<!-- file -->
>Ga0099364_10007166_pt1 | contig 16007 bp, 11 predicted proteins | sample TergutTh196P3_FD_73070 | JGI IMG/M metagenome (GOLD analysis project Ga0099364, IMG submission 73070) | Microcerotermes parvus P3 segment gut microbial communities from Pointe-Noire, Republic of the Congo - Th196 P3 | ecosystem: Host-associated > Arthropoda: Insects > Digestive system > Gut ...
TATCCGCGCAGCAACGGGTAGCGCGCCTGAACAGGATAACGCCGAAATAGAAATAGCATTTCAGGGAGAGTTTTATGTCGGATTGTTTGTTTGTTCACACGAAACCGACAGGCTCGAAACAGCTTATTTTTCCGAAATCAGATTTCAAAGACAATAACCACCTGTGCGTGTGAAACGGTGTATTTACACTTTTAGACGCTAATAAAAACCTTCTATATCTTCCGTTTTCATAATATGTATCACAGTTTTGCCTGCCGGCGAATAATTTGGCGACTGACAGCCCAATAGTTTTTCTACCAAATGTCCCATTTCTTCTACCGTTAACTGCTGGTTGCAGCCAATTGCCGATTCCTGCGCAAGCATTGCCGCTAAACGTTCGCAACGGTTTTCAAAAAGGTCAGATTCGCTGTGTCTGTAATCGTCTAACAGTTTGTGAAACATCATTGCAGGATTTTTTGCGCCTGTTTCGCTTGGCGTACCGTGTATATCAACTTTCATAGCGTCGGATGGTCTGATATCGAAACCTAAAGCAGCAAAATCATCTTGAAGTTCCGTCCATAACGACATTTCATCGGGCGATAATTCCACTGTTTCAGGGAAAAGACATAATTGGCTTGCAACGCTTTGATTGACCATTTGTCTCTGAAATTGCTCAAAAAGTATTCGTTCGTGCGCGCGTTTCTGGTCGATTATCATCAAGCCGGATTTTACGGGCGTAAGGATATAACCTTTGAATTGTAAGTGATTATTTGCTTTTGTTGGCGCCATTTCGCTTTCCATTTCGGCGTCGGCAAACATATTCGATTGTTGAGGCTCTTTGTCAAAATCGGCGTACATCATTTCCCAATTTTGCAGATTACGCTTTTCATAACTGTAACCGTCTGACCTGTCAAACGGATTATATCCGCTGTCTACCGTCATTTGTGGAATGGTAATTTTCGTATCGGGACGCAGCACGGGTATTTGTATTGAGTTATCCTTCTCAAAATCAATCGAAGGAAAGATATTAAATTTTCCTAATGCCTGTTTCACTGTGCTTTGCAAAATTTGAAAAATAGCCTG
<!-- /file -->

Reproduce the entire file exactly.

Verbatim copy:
>Ga0099364_10007166_pt1 | contig 16007 bp, 11 predicted proteins | sample TergutTh196P3_FD_73070 | JGI IMG/M metagenome (GOLD analysis project Ga0099364, IMG submission 73070) | Microcerotermes parvus P3 segment gut microbial communities from Pointe-Noire, Republic of the Congo - Th196 P3 | ecosystem: Host-associated > Arthropoda: Insects > Digestive system > Gut ...
TATCCGCGCAGCAACGGGTAGCGCGCCTGAACAGGATAACGCCGAAATAGAAATAGCATTTCAGGGAGAGTTTTATGTCGGATTGTTTGTTTGTTCACACGAAACCGACAGGCTCGAAACAGCTTATTTTTCCGAAATCAGATTTCAAAGACAATAACCACCTGTGCGTGTGAAACGGTGTATTTACACTTTTAGACGCTAATAAAAACCTTCTATATCTTCCGTTTTCATAATATGTATCACAGTTTTGCCTGCCGGCGAATAATTTGGCGACTGACAGCCCAATAGTTTTTCTACCAAATGTCCCATTTCTTCTACCGTTAACTGCTGGTTGCAGCCAATTGCCGATTCCTGCGCAAGCATTGCCGCTAAACGTTCGCAACGGTTTTCAAAAAGGTCAGATTCGCTGTGTCTGTAATCGTCTAACAGTTTGTGAAACATCATTGCAGGATTTTTTGCGCCTGTTTCGCTTGGCGTACCGTGTATATCAACTTTCATAGCGTCGGATGGTCTGATATCGAAACCTAAAGCAGCAAAATCATCTTGAAGTTCCGTCCATAACGACATTTCATCGGGCGATAATTCCACTGTTTCAGGGAAAAGACATAATTGGCTTGCAACGCTTTGATTGACCATTTGTCTCTGAAATTGCTCAAAAAGTATTCGTTCGTGCGCGCGTTTCTGGTCGATTATCATCAAGCCGGATTTTACGGGCGTAAGGATATAACCTTTGAATTGTAAGTGATTATTTGCTTTTGTTGGCGCCATTTCGCTTTCCATTTCGGCGTCGGCAAACATATTCGATTGTTGAGGCTCTTTGTCAAAATCGGCGTACATCATTTCCCAATTTTGCAGATTACGCTTTTCATAACTGTAACCGTCTGACCTGTCAAACGGATTATATCCGCTGTCTACCGTCATTTGTGGAATGGTAATTTTCGTATCGGGACGCAGCACGGGTATTTGTATTGAGTTATCCTTCTCAAAATCAATCGAAGGAAAGATATTAAATTTTCCTAATGCCTGTTTCACTGTGCTTTGCAAAATTTGAAAAATAGCCTG